Last year I bought this book called 1001 questions to ask before you get married. We’ve gone through the whole book a few times now, except for the chapters about marrying a criminal or marrying a celebrity or religious views all of which don’t seem to apply to us anyways. I keep the book tossed behind our bookshelf. It’s hot pink. It calls too much attention to itself and I don’t like that.
Every now and then I look up and ask J if he wants to do some marriage questions. He always says yes – even if it’s in that voice that also kind of means “kill me now” – so I reach my hand back behind the other books and dig it out of it’s secret crevice.
It’s one of those cheaply printed books with the thick, grainy textured paper, the spine worked through from opening and closing, listening and thinking. It’s only caused an argument or two. Most of the time I’ll start to ask a question, stop halfway through, raise an eyebrow, do people actually need to ask this?
Last night we talked about infidelity. It’s one of my favorite subjects. I like to swim in these what-if questions. We talk about some of them. What if you say yes to that cup of coffee. What if you say yes to that cocktail. What if you say yes to that movie. What if you say yes to the prolonged hug. The kiss. What if you lie about where you are just once. The line moves, moves, it moves along and so do you. You make little justifications. You say you’re just friends. You suck up that energy like a vampire. The guilt slips over you like a film you can’t wash off.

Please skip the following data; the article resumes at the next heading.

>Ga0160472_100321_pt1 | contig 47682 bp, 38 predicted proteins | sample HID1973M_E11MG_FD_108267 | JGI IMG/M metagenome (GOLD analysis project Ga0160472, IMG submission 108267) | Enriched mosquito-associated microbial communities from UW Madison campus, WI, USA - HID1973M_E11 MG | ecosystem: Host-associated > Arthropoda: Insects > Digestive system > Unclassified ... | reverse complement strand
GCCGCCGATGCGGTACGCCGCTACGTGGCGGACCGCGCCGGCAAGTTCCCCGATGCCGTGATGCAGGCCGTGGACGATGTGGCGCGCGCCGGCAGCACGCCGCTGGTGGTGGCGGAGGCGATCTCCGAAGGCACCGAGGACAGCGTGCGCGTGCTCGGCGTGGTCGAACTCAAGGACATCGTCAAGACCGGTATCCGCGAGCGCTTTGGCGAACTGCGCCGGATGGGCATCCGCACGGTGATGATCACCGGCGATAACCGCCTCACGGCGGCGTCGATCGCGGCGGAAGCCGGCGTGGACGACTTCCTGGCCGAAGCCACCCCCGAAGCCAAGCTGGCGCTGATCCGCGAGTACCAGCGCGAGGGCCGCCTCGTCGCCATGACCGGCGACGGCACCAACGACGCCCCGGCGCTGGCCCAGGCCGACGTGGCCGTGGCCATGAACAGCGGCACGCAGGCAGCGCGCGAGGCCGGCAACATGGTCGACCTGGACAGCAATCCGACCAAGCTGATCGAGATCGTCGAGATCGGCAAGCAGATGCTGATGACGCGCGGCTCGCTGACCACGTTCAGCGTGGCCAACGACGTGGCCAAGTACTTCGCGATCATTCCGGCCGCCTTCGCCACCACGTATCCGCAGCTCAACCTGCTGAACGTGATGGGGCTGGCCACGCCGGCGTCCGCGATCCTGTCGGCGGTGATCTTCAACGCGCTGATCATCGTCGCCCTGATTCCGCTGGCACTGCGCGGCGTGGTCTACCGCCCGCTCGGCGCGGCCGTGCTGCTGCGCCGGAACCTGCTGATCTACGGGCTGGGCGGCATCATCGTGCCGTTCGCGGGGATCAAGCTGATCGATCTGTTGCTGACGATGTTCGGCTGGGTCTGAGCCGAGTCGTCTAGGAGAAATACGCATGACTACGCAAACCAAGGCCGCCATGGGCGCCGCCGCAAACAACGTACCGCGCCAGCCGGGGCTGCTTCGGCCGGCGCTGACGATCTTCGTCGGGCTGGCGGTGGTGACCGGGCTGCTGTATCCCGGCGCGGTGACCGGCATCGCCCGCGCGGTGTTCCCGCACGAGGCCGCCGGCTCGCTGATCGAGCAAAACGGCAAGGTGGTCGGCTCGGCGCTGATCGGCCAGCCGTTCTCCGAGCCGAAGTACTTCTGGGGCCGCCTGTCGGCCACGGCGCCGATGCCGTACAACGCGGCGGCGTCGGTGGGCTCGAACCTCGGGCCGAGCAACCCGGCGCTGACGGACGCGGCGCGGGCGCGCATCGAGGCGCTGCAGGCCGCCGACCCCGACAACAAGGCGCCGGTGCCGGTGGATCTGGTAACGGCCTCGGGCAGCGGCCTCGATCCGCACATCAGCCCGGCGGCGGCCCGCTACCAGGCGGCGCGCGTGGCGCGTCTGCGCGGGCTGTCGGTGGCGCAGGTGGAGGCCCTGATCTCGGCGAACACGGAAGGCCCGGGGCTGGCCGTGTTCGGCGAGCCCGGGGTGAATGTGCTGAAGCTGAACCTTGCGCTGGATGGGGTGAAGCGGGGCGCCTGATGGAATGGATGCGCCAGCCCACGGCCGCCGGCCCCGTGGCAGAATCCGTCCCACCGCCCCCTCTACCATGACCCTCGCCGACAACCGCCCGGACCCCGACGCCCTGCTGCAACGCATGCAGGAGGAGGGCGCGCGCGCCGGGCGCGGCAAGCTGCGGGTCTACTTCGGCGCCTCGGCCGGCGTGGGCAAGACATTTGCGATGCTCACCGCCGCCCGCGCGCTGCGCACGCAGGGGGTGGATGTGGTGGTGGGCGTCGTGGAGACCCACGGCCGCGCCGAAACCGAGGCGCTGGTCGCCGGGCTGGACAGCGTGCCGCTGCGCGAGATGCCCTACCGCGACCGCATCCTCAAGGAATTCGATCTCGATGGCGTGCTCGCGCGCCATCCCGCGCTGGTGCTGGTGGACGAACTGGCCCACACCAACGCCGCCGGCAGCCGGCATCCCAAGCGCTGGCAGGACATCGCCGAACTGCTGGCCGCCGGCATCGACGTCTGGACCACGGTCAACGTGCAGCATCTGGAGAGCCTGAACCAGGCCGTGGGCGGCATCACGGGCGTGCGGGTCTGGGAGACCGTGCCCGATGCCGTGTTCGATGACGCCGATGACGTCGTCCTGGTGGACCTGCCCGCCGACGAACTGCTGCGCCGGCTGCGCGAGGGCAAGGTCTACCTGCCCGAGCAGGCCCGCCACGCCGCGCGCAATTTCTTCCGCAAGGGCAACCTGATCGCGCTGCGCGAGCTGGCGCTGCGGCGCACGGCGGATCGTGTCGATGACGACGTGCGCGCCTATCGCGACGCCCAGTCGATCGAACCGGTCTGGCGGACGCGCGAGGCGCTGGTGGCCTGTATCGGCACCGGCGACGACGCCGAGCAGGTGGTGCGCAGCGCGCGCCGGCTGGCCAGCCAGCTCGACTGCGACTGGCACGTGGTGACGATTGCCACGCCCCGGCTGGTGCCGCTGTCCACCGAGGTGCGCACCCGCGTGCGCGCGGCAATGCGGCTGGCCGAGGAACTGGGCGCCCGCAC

We’re a baby relationship, we aren’t at five years yet. And the idea of being unfaithful to him sounds like a bad joke. But that’s what everyone thinks, and what makes us so special that we would be immune to time, temptation, opportunity? Those things present themselves to everyone, wrapped up, smellin’ pretty. Pretending they don’t exist isn’t any better.
Sometimes it’s important to go back to the basics and remember together.
Does just thinking about infidelity make your skin crawl? Anyone in a serious long term committed relationship should be open to discussing the realities of how can we prevent this from happening to us?
Some couples answer that question by being mindful of their boundaries. Some answer that question by changing their boundaries and opening their relationships. Others hide from the question entirely, telling themselves they’d never do that.
It’s a little scary to write about, talk about, think about. I wrote my thesis on infidelity, I read nothing but relationship politics for almost a year, but it still makes me uncomfortable to say out loud. What would I do in these situations? For me, the solution is to keep talking about it. To be cognizant of every situation you’re in and ask yourself “what decision can I make in this moment that will be the healthiest for my relationship?”
Need relationship advice? Submit anonymously now and I’ll answer it on my blog!